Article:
TA broadband connection is contended, so shared with a number of other businesses. Shared connections may experience slowdowns or increased latency, based on the usage of others. GEA, however, is uncontended – what you pay for is what you are getting, with no one else sharing your connection.
Contention naturally leads us to the reliability aspects of Generic Ethernet Access. Most ‘off the shelf’ connections are unmanaged, providers lease the infrastructure and don’t monitor it actively, only taking action when complaints are made. GEA is a managed service, providers actively monitor the connection, often able to notice problems before the end user. The level of management is a agreed in a service level agreement, a major advantage of GEA.
Service Level Agreements
Service level agreements, or SLAs, are a feature of bespoke enterprise services such as GEA, and detail the level of service the provider aims to provide, as well as the level of service guaranteed. SLAs cover a number of aspects, including uptime targets, fix time estimates, and service guarantees.
Uptime targets are fairly self-explanatory: the targeted percentage of time providers aim to be deliver the service. In the case of GEA FTTC, this is often in excess of 99.8%, meaning less than one day of downtime per year.
Fix time estimates are also clear: the time within which the provider aims to resolve any issues. Generic Ethernet access,is usually around seven hours, so many problems can be resolved within the same working day they are reported.
These targets are not guarantees, but providers with SLAs in place will take these very seriously, and failure to meet these targets will almost always result in significant action being taken to remedy the issue and to ensure that the targets are met in the future.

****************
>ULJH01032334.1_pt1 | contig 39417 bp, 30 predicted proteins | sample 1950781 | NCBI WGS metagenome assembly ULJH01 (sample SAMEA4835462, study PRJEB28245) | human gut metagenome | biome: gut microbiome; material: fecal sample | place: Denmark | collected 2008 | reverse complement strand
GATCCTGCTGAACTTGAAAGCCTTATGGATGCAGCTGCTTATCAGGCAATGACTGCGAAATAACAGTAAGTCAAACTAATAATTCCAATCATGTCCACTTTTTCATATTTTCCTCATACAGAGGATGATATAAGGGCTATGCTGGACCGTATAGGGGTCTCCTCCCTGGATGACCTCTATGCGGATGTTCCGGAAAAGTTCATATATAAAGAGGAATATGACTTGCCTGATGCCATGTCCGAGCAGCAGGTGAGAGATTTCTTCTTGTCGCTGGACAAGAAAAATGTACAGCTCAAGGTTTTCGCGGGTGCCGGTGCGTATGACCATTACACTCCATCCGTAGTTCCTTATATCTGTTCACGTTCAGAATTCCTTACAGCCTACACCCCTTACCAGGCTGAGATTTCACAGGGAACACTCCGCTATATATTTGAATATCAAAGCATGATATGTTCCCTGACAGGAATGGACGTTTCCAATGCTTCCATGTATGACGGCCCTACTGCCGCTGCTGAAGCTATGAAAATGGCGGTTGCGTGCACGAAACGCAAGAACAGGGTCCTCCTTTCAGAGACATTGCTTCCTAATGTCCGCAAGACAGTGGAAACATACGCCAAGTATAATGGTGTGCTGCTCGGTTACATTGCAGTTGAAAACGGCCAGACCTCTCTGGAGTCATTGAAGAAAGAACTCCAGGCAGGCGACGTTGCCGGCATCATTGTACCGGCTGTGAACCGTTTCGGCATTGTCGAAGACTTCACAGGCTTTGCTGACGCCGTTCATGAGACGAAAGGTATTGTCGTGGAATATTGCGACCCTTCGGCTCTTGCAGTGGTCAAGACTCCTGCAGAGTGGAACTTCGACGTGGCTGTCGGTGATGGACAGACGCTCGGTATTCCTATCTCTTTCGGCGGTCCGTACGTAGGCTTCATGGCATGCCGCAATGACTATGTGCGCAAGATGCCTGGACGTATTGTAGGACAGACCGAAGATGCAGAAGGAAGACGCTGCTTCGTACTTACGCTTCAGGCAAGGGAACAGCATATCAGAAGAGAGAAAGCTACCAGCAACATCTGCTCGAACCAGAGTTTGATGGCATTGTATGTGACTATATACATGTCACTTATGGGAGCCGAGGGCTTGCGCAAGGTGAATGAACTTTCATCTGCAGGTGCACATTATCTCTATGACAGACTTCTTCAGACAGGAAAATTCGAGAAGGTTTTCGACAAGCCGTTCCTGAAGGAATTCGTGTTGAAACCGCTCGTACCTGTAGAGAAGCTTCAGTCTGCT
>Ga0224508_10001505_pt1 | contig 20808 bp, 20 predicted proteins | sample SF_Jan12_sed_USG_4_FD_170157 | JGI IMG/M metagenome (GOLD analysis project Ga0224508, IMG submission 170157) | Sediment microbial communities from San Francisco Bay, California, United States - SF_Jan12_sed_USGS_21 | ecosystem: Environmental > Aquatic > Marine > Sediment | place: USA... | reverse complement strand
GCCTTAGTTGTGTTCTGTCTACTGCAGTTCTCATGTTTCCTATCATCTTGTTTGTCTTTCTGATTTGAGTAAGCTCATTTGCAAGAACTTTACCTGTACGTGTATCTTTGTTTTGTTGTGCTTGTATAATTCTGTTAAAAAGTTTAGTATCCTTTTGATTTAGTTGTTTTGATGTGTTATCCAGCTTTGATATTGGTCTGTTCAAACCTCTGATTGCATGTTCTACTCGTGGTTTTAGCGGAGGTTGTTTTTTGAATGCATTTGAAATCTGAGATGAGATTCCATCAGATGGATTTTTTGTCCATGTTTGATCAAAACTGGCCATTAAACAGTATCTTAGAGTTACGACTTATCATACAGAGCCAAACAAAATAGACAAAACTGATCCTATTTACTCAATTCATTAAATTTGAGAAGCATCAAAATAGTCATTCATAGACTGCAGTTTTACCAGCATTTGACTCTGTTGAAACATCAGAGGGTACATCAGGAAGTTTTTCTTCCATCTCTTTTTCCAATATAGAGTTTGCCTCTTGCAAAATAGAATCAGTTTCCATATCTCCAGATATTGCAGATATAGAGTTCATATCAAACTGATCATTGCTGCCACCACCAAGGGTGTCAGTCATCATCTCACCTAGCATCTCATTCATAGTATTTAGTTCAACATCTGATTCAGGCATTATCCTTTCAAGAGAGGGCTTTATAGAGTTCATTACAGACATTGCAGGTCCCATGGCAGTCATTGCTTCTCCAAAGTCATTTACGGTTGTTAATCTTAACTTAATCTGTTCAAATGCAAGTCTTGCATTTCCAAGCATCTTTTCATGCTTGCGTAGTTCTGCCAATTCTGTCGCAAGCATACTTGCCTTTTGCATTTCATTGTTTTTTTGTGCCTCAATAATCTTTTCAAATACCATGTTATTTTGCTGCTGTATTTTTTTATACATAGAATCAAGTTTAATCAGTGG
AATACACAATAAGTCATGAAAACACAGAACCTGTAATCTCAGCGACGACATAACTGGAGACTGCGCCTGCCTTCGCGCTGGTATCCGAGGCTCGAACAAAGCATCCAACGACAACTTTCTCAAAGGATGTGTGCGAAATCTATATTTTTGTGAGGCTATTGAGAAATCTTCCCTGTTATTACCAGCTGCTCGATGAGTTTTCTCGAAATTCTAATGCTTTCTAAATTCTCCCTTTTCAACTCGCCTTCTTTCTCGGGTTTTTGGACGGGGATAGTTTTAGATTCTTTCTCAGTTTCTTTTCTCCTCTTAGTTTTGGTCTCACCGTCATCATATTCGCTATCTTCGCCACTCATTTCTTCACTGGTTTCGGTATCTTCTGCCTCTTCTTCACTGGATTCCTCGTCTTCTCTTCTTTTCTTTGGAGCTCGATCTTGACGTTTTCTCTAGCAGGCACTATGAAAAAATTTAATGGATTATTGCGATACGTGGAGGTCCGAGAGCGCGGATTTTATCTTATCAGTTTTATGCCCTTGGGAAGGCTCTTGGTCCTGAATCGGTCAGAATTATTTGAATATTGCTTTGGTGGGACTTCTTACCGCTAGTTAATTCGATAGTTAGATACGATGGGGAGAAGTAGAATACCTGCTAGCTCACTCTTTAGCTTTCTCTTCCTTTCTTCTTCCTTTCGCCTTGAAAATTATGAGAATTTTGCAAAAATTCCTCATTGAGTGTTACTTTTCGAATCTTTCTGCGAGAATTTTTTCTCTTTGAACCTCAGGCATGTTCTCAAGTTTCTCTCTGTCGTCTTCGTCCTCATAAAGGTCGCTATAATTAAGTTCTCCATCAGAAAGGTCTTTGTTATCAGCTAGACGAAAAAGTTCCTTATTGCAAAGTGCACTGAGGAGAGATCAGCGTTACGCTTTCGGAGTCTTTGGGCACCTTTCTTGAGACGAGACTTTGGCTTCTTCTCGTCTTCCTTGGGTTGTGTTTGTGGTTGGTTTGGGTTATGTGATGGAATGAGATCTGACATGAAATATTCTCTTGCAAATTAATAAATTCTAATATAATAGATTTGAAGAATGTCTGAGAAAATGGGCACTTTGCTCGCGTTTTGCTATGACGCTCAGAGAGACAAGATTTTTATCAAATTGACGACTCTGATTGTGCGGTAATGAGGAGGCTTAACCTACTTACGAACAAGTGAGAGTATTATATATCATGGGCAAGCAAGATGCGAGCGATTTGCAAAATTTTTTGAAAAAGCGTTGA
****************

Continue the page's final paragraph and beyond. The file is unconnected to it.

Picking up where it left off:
Many SLAs also include a service guarantee, which will specify the amount of uptime the provider guarantees the connection to have, with specified financial remedies if they fail to deliver on the guarantee.
GEA vs EFM
Here’s a quick comparison of GEA and FTTC broadband. Both services offer similar speeds, but GEA offers a symmetrical connection, with greater options. GEA is backed by an SLA, while FTTC is ‘plug and pray’. FTTC will however, be substantially less expensive than GEA. If internet access is not critical for your business, with light usage level then broadband is a justifiable option.
EFM, or Ethernet First Mile, means a paired copper wire connection between your business and the nearest fibre connection. Both GEA and EFM have similar symmetric speeds and will be backed by SLAs. EFM does not need existing fibre infrastructure in place, while GEA does. Therefore EFM may be necessary for businesses operating in more rural or remote areas. EFM has a substantial installation cost, many times that of GEA. EFM is a good option for growing businesses where GEA simply isn’t an option. To find out more about GEA vs EFM, click here.
GEA vs Fibre Ethernet
Fibre Ethernet leased lines are targeted at much larger businesses. Fibre Ethernet offers many times the speed of GEA and often has superior targets and guarantees in its SLA. Great power, however, comes at great cost. Fibre Ethernet connections can carry high installation costs. This is because they must be laid end to end, rather than using existing infrastructure. For a rapidly growing medium or large business with high connectivity needs, a leased line is a good option.
GEA can be an excellent investment for a digitally engaged small business looking to expand their options. While not offering the bargain basement price of broadband or the extreme bandwidth of a Fibre Ethernet line.
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For more information on the best leased line solution for your business, get in touch online today.